Sunday, March 26, 2017

Glamping with Your Fugly Scrap Rug

Hello! Welcome to my day on Crochetville's 2017 National Crochet Month Blog Tour. I hope you'll stick around and roast a marshmallow or two. Check out my post on Crochetville's page to learn more about me as a designer. Amy and Donna have put in a lot of work to make this blog tour possible, as have all of the featured designers, dyers, and yarn stores.


The theme of this year's tour is glamping, which is glamorous camping. I have to say, I've never been glamping... but I have been camping quite a few times. My favorite place to visit is Lake Trillium in Oregon. The scenery is stunning and the water is great for canoeing. It is named after the trillium flower. Some varieties of trillium are protected by law. They are very special and live especially long lives.


When I go camping, I really dislike having dirt or sand tracked into my tent. I always have a small rug in front so that I can leave my shoes outside. When thinking about a blog tour project, I wanted to design a rug for this purpose. However, who would want to leave their lovely finished crochet project outside on the ground and put their shoes all over it? Finally, it hit me; the rug has to be ugly for you to want to walk all over it. Nay, not even just ugly -- fugly. I bring you the Fugly Scrap Rug!


This rug is a 2 for 1 deal. It will just eat up all of your worsted scraps while also providing you with a sturdy rug that you don't feel bad about stepping on. It was so effective at getting rid of my scraps, I was worried I would run out! Are you ready to learn how to make your very own fugly rug? 


The process is very simple. The only things you have to know are how to chain, single crochet, and weave in ends. You're going to be making your own thick yarn by chaining with regular yarn and then using a big hook to crochet with the chain. I recommend using a 5.5mm or 6mm hook for the chaining and a 9mm or 10mm hook for the crocheting.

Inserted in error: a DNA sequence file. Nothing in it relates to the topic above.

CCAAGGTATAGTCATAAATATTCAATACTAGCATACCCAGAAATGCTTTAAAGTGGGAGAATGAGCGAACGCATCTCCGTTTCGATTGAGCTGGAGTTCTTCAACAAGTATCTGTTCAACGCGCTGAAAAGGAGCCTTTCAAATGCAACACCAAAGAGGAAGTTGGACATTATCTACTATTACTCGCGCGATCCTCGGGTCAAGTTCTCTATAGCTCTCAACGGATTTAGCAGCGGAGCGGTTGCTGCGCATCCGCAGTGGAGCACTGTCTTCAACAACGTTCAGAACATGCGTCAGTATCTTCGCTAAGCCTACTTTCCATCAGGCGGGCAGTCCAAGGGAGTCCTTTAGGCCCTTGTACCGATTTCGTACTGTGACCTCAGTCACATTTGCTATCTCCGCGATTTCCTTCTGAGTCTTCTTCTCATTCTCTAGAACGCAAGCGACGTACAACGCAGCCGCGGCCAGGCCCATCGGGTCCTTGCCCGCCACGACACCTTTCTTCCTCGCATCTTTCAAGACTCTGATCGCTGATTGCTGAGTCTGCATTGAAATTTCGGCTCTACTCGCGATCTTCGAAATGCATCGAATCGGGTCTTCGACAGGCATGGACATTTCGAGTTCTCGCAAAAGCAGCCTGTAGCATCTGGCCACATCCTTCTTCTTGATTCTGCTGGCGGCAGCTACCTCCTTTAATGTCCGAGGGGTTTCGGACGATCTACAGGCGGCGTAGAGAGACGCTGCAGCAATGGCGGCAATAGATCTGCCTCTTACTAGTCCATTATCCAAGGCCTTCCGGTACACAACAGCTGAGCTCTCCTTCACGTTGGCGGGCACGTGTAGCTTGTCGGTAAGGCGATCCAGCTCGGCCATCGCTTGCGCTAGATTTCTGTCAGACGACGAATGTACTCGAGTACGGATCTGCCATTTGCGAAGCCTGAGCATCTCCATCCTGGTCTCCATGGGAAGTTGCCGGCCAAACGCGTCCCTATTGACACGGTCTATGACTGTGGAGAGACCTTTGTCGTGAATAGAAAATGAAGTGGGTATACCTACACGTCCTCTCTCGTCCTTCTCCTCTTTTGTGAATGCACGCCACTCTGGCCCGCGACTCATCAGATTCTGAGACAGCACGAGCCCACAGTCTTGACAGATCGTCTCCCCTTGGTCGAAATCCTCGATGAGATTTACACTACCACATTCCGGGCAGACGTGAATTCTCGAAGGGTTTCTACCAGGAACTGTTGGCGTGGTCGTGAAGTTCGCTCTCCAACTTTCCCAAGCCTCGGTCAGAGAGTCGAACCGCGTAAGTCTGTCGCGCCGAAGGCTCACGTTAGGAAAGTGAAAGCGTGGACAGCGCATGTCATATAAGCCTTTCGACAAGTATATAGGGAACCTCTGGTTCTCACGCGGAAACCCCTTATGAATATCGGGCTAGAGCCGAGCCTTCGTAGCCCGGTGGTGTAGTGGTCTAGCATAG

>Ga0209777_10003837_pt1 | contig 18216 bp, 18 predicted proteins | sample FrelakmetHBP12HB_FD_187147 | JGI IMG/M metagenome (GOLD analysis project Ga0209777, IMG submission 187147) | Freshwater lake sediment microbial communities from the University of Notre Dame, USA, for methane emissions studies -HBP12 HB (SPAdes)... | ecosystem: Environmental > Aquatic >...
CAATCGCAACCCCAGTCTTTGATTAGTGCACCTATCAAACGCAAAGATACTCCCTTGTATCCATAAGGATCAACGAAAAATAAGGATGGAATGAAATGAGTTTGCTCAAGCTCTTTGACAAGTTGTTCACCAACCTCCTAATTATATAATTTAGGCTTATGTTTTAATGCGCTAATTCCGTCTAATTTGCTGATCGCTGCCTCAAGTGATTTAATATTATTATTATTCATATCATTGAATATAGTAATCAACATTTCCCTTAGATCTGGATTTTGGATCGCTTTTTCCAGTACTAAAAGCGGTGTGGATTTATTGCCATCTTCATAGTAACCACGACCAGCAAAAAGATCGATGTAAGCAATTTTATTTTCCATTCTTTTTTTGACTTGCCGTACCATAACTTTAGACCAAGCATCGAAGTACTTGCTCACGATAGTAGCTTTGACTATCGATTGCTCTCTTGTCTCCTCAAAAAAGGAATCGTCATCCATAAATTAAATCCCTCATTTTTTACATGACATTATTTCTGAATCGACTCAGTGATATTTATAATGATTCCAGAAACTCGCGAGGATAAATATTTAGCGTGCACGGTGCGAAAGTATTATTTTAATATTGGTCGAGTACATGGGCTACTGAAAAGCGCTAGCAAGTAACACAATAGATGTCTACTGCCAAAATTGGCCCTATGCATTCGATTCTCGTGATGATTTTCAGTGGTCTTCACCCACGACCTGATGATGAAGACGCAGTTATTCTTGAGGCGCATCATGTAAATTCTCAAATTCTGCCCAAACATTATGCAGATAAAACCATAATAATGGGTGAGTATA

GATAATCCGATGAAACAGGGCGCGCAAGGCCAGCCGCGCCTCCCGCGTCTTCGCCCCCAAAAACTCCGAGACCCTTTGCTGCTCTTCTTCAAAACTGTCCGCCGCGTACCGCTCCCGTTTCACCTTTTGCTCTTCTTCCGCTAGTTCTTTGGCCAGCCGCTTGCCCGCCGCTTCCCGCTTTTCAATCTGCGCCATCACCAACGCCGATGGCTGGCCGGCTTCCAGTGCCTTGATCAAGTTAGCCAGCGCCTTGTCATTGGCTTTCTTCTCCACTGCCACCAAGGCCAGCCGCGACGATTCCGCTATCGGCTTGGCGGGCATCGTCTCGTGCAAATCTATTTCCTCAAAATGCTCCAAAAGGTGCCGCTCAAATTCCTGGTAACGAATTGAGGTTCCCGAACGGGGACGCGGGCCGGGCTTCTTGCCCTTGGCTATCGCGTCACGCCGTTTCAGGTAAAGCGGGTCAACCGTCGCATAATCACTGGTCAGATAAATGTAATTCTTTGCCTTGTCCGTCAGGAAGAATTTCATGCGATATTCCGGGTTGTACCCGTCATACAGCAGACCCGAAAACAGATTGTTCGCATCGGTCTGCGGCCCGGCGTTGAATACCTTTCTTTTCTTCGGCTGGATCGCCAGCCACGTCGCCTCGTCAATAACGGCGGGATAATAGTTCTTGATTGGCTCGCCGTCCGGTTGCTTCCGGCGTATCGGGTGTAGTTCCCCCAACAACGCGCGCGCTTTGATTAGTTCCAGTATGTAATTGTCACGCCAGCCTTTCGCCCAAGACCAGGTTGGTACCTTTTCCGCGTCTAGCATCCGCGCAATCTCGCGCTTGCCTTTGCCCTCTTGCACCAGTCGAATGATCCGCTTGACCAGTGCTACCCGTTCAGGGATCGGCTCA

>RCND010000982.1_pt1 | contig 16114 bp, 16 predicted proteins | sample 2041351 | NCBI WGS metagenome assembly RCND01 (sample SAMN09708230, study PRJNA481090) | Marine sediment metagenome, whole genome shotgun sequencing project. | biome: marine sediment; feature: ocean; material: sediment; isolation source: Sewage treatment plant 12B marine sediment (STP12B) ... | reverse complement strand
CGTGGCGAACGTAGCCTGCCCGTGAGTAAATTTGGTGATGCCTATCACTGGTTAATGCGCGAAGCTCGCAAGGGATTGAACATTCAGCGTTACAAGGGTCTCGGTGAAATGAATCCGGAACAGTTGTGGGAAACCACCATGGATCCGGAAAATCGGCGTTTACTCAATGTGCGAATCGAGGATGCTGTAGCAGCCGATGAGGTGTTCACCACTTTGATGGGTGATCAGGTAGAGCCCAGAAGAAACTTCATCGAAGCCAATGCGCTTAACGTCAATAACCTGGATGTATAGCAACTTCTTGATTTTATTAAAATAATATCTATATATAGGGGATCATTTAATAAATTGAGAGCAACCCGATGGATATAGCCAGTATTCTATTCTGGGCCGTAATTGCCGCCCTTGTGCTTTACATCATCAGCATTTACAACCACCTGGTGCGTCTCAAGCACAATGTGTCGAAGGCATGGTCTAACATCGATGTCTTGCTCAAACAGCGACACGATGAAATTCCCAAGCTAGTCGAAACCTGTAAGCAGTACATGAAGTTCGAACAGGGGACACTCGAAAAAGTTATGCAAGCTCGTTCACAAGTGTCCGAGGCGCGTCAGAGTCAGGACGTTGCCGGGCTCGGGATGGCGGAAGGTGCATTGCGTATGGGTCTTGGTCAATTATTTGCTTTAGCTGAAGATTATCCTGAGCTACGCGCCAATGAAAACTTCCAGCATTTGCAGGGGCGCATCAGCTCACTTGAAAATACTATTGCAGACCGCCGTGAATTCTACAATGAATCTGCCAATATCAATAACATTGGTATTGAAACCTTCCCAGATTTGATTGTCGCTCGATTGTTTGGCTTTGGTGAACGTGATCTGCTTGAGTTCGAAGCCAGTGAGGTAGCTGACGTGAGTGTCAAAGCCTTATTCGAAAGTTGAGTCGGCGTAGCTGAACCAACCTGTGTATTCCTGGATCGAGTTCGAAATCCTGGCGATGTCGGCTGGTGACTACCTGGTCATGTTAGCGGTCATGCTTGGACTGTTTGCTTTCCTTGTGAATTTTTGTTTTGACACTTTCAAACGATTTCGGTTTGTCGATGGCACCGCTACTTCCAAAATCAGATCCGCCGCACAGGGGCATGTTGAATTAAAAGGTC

Start by making a chain with one of your scrap balls and the smaller hook. Keep on chaining until you have used up all but the last six inches or so of the yarn. 

Next, attach your chain-yarn to the bigger hook with a slip knot. Begin chaining with the chain just as you would if it was regular yarn.

Chain with the big hook until you reach the desired width of your rug.

Now, just as with traditional single crochet, it's time to work into the starting chain. Turn, skipping one chain stitch. Work single crochet stitches into the chain. I worked into the back loops of the chain to make it easy on myself. Don't let your tension be too tight, which is the main challenge while working with such thick chain-yarn. Continue single crocheting, turning and chaining one at the end of rows.

When you run out of chain-yarn, it is time to attach your next scrap. Just go ahead and pull the new strand through the final loop and start chaining with it as shown in the photo above. You can tug on each end a bit to make it more secure. You will weave those ends in later when the rug is finished.

That's all there is to it! Keep adding chain-yarn and then single crocheting with it until your rug is the desired length. I made my rug with all worsted scraps, but you could use all bulky or all DK if you wanted. It might be cool to make place mats using this method as well. Don't worry about the materials that the yarn is made of. If some of it felts in the wash, it will just add to the delightful fugliness!